School is almost out for the summer, but you should always be learning new things in life. Today we’ll cover an advanced personal finance topic. It may sound like goobly gook, but the payoff is worth it! So break out the notebook and pay attention.
Roth Conversion Ladders
What if I told you that you could retire earlier or with substantially more money and you didn’t need to earn more or spend less. Does that sound too good to be true? Well, it is true thanks to a little strategy called roth conversion ladder.
What is it?
During your working years that you are saving up for retirement you have three options as to how you can save your money.
The first option is to use a traditional 401k or IRA (individual retirement account). With this type of savings account, your contribution gets to grow tax free. Then when you reach retirement age (59.5) any withdrawals that you make are taxed.
The second option is to use a Roth 401k or IRA. Your contributions are taxed going in and then at retirement age you can withdrawal the principle and interest tax free.
The third option is to invest in a taxable account. Generally the contributions to a taxable account are post tax and any gains (withdrawals) are also taxed. It is kind of the worst of both worlds. The one bonus is that you do not have to wait until retirement age to access the funds.
To sum it up, you can either pay the tax man when you retire, when you earn, or both.
A Roth conversion ladder is a strategy where you use a traditional IRA as your primary savings vehicle and then over time you convert the balance over to a Roth IRA. In doing so, you get the best of both worlds. Your initial contribution is tax free and can grow for many years and your eventual withdrawal is also tax free. The tax man can be removed from the equation and the best part is that it is perfectly legal!
How does it work?
To start the process, upon retiring any traditional 401k funds will need to be rolled over to an IRA. This is pretty straightforward and according to Vanguard, it involves 3 simple steps that should take you less than 30 minutes.
Now the real fun begins. The IRS allows you to transfer IRA funds to a Roth IRA as long as the transferred money is considered income and taxed as such. Also transferred money is not accessible for a period of five years. Uncle Sam gets his cut during the transfer and is happy. You are also happy because you realize that being a newly retired individual your taxable income is basically whatever you transfer between accounts. You also know that income tax doesn’t kick in until you cross a certain threshold (exemptions + standard or itemized deduction). For example, since we are married and have one dependent we could convert up to $24,600 a year without paying a single penny in taxes.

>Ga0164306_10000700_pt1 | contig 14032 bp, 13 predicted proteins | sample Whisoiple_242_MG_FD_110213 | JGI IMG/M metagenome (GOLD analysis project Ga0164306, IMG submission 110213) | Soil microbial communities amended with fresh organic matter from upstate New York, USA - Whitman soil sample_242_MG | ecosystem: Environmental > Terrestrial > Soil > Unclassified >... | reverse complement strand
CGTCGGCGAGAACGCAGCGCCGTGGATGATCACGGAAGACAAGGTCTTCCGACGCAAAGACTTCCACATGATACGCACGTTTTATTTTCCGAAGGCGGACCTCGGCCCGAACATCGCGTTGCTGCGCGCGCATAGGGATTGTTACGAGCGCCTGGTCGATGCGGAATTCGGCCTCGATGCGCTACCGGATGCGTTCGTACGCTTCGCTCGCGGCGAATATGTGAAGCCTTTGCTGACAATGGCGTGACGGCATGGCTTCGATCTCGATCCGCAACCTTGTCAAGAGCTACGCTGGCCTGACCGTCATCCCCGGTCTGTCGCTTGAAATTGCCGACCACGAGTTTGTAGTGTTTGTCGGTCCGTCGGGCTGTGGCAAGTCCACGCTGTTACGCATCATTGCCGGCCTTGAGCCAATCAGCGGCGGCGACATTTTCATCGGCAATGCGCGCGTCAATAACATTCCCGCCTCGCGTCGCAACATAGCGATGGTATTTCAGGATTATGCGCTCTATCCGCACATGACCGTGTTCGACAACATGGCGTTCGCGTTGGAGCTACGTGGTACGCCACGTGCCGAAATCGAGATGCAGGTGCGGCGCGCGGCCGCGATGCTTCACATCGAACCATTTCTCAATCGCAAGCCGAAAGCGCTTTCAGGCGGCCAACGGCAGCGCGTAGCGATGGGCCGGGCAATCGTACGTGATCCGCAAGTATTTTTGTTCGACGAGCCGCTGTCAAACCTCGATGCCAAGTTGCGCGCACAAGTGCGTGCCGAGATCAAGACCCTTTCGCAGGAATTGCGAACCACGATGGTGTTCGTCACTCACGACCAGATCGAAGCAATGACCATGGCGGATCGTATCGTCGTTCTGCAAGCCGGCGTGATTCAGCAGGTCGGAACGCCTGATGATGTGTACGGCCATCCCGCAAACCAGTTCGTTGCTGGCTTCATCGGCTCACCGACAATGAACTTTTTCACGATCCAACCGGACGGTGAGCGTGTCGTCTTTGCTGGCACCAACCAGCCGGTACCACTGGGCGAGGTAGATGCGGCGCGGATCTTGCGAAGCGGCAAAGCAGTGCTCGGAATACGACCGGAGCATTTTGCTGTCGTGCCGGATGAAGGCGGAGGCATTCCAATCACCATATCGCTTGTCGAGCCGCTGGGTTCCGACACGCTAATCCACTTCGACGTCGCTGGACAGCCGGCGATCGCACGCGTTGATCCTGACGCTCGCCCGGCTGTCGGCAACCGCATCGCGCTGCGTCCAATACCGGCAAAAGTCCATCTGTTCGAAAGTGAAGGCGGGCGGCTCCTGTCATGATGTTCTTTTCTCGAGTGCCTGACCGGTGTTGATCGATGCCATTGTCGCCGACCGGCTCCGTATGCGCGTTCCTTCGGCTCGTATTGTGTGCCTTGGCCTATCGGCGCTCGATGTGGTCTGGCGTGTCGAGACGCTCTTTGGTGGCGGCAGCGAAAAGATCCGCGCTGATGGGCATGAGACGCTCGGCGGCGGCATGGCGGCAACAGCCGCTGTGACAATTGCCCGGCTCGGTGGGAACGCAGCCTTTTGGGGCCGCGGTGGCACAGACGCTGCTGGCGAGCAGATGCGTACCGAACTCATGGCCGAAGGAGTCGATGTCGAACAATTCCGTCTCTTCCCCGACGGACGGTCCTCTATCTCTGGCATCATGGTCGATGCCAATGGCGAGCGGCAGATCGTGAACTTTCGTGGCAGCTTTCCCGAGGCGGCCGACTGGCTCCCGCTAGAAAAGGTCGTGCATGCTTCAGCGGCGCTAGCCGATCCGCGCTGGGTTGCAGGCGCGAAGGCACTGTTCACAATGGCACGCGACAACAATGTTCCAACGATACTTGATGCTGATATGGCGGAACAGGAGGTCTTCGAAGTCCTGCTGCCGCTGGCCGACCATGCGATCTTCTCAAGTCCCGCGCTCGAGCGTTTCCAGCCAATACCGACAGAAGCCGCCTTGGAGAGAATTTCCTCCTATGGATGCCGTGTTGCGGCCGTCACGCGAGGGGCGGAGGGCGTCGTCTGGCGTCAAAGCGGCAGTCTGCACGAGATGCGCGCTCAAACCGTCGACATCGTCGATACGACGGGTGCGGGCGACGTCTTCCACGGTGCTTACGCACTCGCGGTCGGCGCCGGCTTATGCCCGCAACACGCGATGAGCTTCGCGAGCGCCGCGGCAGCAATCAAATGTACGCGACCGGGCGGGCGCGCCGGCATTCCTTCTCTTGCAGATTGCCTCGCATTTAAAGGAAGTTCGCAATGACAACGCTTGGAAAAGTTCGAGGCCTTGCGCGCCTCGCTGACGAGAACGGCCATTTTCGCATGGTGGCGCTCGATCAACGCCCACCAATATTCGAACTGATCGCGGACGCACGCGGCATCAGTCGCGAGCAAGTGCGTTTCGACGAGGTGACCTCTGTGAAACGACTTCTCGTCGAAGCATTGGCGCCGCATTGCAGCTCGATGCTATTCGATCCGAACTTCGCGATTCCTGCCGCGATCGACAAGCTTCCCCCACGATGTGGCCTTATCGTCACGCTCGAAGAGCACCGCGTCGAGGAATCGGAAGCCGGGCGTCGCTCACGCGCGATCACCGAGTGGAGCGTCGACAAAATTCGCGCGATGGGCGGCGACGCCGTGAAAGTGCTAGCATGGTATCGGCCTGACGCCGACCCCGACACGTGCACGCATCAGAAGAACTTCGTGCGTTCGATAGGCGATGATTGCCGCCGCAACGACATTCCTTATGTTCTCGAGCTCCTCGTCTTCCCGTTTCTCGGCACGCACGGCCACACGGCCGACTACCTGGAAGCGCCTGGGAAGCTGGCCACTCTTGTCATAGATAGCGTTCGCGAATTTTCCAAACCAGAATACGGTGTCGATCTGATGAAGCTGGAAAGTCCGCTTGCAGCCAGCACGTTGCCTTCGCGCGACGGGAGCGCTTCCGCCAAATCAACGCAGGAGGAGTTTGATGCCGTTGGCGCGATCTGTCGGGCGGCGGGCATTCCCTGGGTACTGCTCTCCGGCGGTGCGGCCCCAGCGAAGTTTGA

$12,600 (standard deduction) + $12,000 (three times personal exemption of 4,000)
Obviously when Frugal Boy strikes out on his own, we will lose a dependent, but we would still be able to convert $20,600 a year tax free.
Roth Conversion Ladders are awesome because you get to grow money relatively tax free.
Perhaps the easiest way to understand the strategy is to see an example. Thankfully, Root of Good, has already packaged together some easy to read tables that show how it works.Root of Good also explains some intricacies nicely, such as how to handle inflation during the five year waiting period, how to best cover the five year gap, and their own personal conversion plan.
If this sounds like a lot of work or is overly confusing you may be asking yourself why should I bother. JL Collins, an early retirement advocate, crunched the numbers and determined that by using this strategy to minimize taxes, the test case individual could retire two years earlier than just sticking to the conventional script. You don’t have to earn more or spend less, just plan ahead and you can retire sooner!
When should I consider it?
Roth conversion ladders are best suited to those planning on an early retirement. The conversion takes time (the more time you have, the less taxes you’ll have to pay).
If you are just starting out and the prospect of early retirement is appealing to you then you should utilize a traditional 401k and/or IRA. Having some money in a taxable account will help you cover the first five years of converting, but your primary goal should be to stuff as much money as possible into the tax advantaged retirement account. Later on in life, you can figure out the specifics of how you are going to access that money in a tax minimal way.